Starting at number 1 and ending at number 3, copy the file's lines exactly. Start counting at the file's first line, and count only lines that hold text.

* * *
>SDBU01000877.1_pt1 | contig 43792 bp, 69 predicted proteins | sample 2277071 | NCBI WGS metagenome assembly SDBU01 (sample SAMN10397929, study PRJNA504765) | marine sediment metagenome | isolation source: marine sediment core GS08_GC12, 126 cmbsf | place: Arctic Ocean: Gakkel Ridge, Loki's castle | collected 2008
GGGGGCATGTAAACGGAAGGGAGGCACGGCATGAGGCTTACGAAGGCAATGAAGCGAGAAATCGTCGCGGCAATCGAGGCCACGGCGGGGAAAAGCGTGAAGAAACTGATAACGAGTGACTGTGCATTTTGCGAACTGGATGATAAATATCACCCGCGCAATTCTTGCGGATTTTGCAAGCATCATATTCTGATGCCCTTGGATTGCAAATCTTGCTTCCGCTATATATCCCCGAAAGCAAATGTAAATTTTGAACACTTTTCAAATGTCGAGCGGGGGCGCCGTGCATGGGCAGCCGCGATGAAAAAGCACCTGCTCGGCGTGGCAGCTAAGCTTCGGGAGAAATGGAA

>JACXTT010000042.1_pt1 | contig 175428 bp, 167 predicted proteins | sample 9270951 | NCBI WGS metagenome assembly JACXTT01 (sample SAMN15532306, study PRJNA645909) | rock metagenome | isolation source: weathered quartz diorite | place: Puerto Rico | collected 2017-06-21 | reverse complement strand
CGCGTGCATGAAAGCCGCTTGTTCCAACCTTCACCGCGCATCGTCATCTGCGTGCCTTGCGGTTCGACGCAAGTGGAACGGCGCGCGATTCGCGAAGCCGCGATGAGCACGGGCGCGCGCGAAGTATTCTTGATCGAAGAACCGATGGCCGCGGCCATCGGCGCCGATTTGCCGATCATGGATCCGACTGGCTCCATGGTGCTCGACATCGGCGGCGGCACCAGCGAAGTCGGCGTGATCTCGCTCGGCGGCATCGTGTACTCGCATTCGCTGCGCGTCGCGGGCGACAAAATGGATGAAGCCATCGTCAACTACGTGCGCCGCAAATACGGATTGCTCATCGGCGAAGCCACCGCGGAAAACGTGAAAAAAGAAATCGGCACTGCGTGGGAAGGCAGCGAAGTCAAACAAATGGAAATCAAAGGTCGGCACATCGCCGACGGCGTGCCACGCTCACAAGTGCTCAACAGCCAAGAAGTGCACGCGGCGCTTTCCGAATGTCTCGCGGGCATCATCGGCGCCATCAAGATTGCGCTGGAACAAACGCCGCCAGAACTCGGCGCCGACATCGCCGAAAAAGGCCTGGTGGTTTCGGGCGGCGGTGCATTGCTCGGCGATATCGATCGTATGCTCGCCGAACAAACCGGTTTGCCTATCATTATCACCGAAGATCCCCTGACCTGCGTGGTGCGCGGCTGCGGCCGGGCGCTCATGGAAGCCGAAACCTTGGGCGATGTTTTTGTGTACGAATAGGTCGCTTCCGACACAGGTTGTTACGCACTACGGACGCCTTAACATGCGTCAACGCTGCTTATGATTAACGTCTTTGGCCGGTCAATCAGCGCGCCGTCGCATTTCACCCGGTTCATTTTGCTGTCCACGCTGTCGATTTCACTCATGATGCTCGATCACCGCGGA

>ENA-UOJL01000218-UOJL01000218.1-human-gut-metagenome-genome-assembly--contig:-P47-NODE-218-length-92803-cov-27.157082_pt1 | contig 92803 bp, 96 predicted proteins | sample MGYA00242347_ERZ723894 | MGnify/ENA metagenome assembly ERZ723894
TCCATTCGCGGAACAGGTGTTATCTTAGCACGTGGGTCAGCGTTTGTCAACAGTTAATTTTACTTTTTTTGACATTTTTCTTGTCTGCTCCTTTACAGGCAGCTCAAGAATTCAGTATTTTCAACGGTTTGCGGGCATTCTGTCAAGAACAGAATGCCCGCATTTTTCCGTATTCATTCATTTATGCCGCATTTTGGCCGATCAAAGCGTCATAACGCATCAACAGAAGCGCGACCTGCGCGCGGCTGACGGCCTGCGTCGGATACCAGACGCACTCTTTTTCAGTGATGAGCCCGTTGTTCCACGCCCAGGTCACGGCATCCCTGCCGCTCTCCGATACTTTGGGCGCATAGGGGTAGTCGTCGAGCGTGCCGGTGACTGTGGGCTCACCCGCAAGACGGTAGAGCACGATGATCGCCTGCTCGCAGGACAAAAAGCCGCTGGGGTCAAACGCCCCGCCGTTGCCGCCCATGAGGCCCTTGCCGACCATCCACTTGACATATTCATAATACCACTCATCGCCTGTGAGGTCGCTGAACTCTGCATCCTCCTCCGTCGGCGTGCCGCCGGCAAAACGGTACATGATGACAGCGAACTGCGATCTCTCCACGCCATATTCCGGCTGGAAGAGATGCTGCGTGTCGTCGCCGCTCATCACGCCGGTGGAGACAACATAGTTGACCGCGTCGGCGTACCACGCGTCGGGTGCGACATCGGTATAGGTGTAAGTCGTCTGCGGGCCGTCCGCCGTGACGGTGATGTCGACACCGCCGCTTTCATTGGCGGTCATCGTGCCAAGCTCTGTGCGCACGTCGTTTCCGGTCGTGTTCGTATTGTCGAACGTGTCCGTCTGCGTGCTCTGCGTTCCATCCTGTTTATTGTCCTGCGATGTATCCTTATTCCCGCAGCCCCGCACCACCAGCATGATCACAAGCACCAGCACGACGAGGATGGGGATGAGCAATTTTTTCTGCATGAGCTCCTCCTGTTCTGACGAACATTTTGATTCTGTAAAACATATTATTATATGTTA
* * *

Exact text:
>SDBU01000877.1_pt1 | contig 43792 bp, 69 predicted proteins | sample 2277071 | NCBI WGS metagenome assembly SDBU01 (sample SAMN10397929, study PRJNA504765) | marine sediment metagenome | isolation source: marine sediment core GS08_GC12, 126 cmbsf | place: Arctic Ocean: Gakkel Ridge, Loki's castle | collected 2008
GGGGGCATGTAAACGGAAGGGAGGCACGGCATGAGGCTTACGAAGGCAATGAAGCGAGAAATCGTCGCGGCAATCGAGGCCACGGCGGGGAAAAGCGTGAAGAAACTGATAACGAGTGACTGTGCATTTTGCGAACTGGATGATAAATATCACCCGCGCAATTCTTGCGGATTTTGCAAGCATCATATTCTGATGCCCTTGGATTGCAAATCTTGCTTCCGCTATATATCCCCGAAAGCAAATGTAAATTTTGAACACTTTTCAAATGTCGAGCGGGGGCGCCGTGCATGGGCAGCCGCGATGAAAAAGCACCTGCTCGGCGTGGCAGCTAAGCTTCGGGAGAAATGGAA

>JACXTT010000042.1_pt1 | contig 175428 bp, 167 predicted proteins | sample 9270951 | NCBI WGS metagenome assembly JACXTT01 (sample SAMN15532306, study PRJNA645909) | rock metagenome | isolation source: weathered quartz diorite | place: Puerto Rico | collected 2017-06-21 | reverse complement strand